Thursday, 4 September 2014

The Historical Fiction Bookshelf

Historical fiction is one of my favourite genres to read. There's something about being immersed into the past that just captures my imagination like few other genres. I blame my inner history nerd - I love learning about all the little details that made up peoples' lives way back when. . Whether the storylines contain queens and castles, sufferagettes or flapper dresses, there is a place on my bookshelf for all of them. If you are a lover of this genre take a peak at my favourite historical novels and the periods their characters inhabit.

The Tea Rose by Jennifer Donnelly. Well I do love a good turn of the century historical novel and The Tea Rose does not disappoint. A fast paced and truly epic novel set in East London in the late 1880s. Donnelly captures the lives of working class London, from crowded street markets to the foggy dark and dangerous streets of Whitechaple to the London docks and banks of the river Thames in this rags to riches tale.

Outlander by Diana Gabaldon. Claire Randall and her husband celebrate the post-war months with a trip to Inverness, Scotland to explore the history of the area and, rekindle their ailing relationship. But history has other ideas as Claire's visit to an ancient stone circle sees her transported back in time. Scotland in 1784 is not a welcoming place for an Englishwoman as Claire finds herself in the midst of the Scottish uprising.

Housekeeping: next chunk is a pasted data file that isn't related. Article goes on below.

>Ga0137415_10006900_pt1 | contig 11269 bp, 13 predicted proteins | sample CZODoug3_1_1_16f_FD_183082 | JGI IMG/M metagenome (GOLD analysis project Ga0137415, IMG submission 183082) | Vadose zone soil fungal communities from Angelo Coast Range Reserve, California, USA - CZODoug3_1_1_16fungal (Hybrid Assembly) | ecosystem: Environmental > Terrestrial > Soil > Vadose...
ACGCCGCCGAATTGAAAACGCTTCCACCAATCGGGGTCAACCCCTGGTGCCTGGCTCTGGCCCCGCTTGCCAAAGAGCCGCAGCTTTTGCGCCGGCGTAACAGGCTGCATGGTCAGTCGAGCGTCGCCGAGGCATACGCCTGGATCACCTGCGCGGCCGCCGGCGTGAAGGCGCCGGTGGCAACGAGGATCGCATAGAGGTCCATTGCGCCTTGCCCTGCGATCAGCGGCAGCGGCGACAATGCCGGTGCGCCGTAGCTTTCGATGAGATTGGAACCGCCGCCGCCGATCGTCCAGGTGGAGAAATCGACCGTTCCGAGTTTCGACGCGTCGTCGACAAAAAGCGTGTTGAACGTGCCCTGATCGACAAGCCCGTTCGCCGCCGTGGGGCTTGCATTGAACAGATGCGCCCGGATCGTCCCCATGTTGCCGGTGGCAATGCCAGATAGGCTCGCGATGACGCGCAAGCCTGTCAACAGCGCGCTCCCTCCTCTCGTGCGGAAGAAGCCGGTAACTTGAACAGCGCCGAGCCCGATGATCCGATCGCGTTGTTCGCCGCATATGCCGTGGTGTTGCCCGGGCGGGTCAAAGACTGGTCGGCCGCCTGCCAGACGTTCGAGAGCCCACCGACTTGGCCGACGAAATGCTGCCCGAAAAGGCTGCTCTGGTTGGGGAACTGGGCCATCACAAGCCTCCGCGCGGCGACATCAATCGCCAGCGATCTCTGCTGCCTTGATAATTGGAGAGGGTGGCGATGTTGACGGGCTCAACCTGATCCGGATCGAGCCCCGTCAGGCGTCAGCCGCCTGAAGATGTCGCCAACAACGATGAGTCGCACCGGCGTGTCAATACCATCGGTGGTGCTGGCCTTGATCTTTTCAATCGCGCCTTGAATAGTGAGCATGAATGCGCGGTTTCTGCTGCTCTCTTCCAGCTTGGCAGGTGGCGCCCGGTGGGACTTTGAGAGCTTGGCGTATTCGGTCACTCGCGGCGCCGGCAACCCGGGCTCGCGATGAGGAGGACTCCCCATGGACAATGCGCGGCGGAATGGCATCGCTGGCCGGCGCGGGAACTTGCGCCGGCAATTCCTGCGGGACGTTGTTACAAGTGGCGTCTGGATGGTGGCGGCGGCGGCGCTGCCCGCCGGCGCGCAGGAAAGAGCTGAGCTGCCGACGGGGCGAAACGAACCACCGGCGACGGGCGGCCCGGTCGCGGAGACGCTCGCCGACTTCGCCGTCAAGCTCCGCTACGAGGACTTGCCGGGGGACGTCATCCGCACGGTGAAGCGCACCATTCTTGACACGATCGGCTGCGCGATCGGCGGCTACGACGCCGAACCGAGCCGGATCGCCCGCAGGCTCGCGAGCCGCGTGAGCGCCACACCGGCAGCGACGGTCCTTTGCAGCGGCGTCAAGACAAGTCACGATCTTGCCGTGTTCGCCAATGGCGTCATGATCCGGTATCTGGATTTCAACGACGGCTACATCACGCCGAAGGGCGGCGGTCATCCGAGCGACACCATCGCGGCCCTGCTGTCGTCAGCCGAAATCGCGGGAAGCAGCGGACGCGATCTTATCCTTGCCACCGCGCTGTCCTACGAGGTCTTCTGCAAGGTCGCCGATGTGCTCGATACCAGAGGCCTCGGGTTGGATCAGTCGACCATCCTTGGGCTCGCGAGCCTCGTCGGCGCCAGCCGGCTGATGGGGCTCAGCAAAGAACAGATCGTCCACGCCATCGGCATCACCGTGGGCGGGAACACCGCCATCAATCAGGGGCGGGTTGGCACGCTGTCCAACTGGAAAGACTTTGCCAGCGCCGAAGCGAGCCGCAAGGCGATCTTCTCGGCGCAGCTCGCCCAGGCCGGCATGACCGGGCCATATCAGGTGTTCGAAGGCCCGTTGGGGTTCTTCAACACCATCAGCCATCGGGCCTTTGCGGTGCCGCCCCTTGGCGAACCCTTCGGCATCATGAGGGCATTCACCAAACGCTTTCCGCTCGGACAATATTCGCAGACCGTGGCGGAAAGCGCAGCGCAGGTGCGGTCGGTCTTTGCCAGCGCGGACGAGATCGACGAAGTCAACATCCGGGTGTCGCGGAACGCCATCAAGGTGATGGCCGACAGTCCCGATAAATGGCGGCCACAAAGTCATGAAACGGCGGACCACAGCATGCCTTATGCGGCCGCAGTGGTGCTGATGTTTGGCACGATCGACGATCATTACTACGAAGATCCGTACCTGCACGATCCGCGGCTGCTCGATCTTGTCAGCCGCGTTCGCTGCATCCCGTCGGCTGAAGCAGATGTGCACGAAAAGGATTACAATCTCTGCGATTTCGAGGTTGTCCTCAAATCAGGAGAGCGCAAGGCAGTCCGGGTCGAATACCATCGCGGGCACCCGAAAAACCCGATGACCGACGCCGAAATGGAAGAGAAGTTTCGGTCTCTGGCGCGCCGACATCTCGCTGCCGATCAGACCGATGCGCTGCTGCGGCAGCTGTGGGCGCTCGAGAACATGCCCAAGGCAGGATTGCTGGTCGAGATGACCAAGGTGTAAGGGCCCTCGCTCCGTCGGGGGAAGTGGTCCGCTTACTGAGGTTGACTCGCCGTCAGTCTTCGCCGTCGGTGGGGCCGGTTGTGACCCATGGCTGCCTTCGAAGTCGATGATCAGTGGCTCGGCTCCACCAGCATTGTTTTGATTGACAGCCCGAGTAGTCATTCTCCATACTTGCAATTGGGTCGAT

The Other Boleyn Girl by Phillippa Gregory. Mary Boleyn arrives in King Henry VIII's court as a young girl and quickly finds favour with the King. Her place as the future Queen seems certain but over time However, as Henry's interest wanes Mary's ambitious sister Anne overshadows her and is willing to do whatever it takes to make herself Queen.

Girl With A Pearl Earring by Tracy Chevalier. Johanne Vermeer's beautiful painting is brought to life in this tale of the master painter and his humble muse. Chevalier explores the everyday domesticities of Dutch life in the Vermeer household during the 1660s. The arrival of a young servant girl causes domestic tension in the Vermeer household as Johanne becomes increasingly enchanted by her beauty.

Memoirs of a Geisha by Arthur Golden. Nitta Sayuri is plucked from her humble fishing village and sold to a renown Geisha house. This beautifully written novel brings to life the dying world of the Japanese Geisha where appearances are everything. Though Nitta's life appears to be glamorous it is really a facade, for what she truly wants is to fall in love.

The Given Day by Dennis Lehane. Boston post-world war one is grappling with the Spanish influenza. The local police force haven't enough men to cope with the sick and dying arriving into Port. To top it off workers are unioninsing, threatening to strike and demanding better working conditions. Danny Coughlin the son of the chief of police is sent undercover with the intention of placating the union members but soon finds himself questioning what he was sent in to do.


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